Last week, the South African courts found former police chief, Jackie Selibe, guilty of corruption and dealing in illegal goods including drugs.
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Selibe was a leader at Interpol, a particularly important organ of the international policing network of nations that assists to fight crime in southern Africa.
The police chief was put away for 15 years and described by the presiding judge as 'an embarrassment'. He is believed to have been associated with dubious characters from whom he received favours in exchange for financial reward.
Shouldn't The Monitor enquire about the credentials that led the policemen of the region, and Botswana in particular, to give Selibe the leadership of Interpol in southern Africa? That might be pointless.
But that is not really the problem. The larger question lies here: "How clean are the leaders of the police in southern Africa?" How clean are they in Zimbabwe? How clean are they in Swaziland, Lesotho, Botswana and the Seychelles?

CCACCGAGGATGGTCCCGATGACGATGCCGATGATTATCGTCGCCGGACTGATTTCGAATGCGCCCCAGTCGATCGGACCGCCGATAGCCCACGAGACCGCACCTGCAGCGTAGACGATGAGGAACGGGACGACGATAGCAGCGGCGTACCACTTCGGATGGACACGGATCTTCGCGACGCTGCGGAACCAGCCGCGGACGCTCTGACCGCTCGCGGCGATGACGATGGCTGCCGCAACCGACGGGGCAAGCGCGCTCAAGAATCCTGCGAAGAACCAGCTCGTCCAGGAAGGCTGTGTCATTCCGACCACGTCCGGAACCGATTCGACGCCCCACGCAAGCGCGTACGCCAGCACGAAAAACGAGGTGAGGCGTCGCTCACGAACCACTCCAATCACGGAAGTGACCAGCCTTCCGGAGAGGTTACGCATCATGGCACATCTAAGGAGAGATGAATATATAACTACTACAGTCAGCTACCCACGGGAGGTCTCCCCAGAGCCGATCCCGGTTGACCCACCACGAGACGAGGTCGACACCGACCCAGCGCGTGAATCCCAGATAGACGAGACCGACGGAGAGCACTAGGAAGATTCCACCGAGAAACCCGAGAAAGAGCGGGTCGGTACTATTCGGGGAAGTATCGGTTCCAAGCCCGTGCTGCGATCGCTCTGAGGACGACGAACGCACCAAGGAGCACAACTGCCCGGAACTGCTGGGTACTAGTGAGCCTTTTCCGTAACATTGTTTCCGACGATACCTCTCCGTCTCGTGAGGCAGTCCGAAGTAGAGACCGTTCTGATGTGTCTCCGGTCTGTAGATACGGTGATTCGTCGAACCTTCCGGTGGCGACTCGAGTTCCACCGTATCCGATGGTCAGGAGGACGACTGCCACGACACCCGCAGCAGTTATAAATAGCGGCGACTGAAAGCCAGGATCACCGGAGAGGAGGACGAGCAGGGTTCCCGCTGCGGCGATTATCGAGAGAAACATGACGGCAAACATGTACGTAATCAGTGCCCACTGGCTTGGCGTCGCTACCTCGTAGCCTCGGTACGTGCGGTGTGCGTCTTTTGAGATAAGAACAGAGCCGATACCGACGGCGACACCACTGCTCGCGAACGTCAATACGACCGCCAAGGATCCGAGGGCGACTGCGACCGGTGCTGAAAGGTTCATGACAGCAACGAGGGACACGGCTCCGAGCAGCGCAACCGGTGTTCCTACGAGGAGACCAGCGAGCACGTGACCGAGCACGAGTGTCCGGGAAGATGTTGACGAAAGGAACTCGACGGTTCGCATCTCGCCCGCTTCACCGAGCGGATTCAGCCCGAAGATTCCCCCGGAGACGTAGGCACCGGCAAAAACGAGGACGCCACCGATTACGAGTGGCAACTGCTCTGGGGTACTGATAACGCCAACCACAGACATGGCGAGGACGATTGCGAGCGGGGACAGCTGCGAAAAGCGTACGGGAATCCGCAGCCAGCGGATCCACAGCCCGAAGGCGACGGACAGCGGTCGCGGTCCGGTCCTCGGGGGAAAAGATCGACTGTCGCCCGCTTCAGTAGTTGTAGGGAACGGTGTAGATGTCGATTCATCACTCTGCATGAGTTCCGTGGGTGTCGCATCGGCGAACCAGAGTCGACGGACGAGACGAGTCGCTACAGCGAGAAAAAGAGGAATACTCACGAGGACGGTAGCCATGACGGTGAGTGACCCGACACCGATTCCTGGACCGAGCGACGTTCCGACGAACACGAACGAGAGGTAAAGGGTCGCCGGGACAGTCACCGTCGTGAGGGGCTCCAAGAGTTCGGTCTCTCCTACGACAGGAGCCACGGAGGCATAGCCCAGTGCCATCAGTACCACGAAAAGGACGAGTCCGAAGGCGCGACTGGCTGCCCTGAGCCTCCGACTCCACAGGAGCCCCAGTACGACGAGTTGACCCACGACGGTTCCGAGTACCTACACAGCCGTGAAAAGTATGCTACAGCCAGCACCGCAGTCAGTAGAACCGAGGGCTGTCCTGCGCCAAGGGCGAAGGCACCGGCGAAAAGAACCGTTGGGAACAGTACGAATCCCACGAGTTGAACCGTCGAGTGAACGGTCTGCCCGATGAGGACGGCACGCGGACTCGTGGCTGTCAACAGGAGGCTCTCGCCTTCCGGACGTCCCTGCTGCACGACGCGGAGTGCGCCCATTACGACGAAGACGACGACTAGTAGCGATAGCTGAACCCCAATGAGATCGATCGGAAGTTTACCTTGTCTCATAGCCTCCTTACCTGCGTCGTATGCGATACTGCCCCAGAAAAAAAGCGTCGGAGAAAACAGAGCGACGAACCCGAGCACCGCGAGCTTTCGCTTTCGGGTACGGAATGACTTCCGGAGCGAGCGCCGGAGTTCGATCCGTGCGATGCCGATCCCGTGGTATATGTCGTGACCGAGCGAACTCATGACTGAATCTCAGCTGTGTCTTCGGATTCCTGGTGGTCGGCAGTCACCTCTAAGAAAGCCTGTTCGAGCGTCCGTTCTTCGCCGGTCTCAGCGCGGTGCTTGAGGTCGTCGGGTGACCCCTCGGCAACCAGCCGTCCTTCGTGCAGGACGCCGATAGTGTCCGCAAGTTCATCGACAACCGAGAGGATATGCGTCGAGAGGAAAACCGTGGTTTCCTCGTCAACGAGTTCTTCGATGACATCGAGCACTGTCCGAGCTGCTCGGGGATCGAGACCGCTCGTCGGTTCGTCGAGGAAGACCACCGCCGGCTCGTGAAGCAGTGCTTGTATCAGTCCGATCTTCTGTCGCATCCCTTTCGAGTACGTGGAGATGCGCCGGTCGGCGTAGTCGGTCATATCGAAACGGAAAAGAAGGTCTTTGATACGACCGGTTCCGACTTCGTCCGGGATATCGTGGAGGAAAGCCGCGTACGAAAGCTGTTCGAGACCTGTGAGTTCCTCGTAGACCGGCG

How clean are the folks who claim absence of criminal conduct, also proclaiming at every opportunity, their patriotism and commitment to safeguarding the resources of the nations where they serve? More bluntly: Can we trust the police?
It is difficult to trust the police in an environment in which corruption, street justice and criminalisation of innocent social activity become the main business of government.
When the law enforcement officers fall foul of the law, the citizens fear that the primary cause to which the police commit themselves - keeping the peace - is seriously compromised. Institutions like the police service are the last places that should be infiltrated by corruption.
For if it creeps in, the service becomes irrelevant. A corrupt police service will never deliver in its mandate.
The police are the custodians of security and safety of the community and if they allow themselves to become greedy and accept bribes, then we are all doomed because the big guys who write the big cheques will never be prosecuted even if they commit crimes.
We have every reason to suspect that South Africa's Jackie Selibe is not the only one among the cops in southern Africa who are bad eggs, even as we admit that we have not proved the guilt of any one of them.
Botswana needs a forensic test of the police force, especially its leaders. No harm should come of it.